Certainly all of this goes back to the point that the people who got MOCA into this mess — aka, the board of trustees — are still in charge. And there probably isn’t gonna be any sort of change at that museum until they stop being in charge. (My earlier rant about that here.) So, congratulations MOCA Board, for your poor decision-making and paralyzed inaction. Obviously, LACMA isn’t gonna totally get rid of you guys (you’re all too rich and “important”), but let’s hope they find a way to vaporize all that toxicity.
A viewing of Paul Schimmel’s last show at L.A.’s MOCA,Destroy the Picture: Painting the Void, 1949-1962 (now closed), would not be complete unless you’ve also taken in this somewhat surreal video produced in conjunction with the show. It’s an uneven buffet of Schimmel commentary with shots of some of the work on view, as well as uncut vintage footage related to a few of the artists. This includes lovely black and white film that Yves Klein shot at judo demonstration in Japan, and there’s loads of footage of Klein crafting his flame paintings — with the assistance of a firefighter and a pair of comely nude models. (I love that he wears a vest and cravat while operating the flamethrower.)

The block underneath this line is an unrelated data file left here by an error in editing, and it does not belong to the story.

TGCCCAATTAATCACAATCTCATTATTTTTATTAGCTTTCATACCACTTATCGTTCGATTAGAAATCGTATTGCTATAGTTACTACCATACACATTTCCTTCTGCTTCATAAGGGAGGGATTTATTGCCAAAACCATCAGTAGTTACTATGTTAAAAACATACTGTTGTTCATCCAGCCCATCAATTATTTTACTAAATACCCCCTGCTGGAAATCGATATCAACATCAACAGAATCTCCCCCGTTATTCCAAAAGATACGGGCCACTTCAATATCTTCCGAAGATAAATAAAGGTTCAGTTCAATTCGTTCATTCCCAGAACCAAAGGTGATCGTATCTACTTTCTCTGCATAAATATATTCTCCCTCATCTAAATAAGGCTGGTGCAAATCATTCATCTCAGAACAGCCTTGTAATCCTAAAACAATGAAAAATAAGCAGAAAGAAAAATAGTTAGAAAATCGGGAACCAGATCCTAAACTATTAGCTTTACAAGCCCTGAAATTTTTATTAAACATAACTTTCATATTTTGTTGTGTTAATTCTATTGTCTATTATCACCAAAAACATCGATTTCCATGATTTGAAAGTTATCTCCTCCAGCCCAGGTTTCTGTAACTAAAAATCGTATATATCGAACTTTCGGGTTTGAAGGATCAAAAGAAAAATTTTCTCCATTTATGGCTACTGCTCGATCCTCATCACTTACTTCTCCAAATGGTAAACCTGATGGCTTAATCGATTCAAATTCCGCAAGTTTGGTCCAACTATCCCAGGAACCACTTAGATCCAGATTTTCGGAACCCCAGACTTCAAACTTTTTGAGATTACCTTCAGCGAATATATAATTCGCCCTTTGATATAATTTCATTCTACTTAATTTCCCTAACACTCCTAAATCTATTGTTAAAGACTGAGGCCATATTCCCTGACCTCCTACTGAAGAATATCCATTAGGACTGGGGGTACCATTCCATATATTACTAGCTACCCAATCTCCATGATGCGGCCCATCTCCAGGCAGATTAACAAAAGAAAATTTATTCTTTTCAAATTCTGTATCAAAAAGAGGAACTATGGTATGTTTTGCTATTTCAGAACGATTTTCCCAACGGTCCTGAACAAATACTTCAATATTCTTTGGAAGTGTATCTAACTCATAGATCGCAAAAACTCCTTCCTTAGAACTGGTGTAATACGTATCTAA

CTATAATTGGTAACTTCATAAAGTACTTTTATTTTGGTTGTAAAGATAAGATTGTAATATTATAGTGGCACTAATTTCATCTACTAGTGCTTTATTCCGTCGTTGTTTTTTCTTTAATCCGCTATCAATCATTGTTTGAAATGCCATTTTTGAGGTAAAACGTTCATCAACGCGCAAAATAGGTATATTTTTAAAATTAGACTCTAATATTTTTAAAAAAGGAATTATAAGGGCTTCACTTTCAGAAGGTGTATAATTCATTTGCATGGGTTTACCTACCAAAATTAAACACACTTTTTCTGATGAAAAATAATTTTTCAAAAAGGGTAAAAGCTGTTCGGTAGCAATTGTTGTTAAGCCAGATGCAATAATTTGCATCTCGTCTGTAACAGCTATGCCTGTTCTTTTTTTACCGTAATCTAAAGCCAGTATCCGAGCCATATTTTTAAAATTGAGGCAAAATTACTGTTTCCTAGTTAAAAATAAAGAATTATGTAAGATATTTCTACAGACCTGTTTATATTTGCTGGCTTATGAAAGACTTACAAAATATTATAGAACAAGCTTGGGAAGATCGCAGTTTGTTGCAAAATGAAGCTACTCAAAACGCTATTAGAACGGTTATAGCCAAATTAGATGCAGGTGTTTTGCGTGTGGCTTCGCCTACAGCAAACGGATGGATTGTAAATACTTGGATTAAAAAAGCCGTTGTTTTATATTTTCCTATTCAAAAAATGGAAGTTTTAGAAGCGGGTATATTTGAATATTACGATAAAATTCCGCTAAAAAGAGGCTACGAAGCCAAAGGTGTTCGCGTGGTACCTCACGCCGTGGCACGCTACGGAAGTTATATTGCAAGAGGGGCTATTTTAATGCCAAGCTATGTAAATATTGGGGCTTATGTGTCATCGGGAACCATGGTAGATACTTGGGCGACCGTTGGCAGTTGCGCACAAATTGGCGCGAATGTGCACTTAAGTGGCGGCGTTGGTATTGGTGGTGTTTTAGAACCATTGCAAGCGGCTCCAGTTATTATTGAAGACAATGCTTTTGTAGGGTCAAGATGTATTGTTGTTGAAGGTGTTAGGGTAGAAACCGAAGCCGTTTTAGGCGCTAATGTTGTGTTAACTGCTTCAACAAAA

But the pièce de résistance is the early ’80s video of L.A. artist Sal Scarpitta acting out an auto race: it’s totally, charmingly nuts. (And waaaaaay better than some of the other stuff on MOCAtv, which feel like ads for urban clothing companies.)
If you’re a diehard art nerd, set aside half an hour for this. Worth it.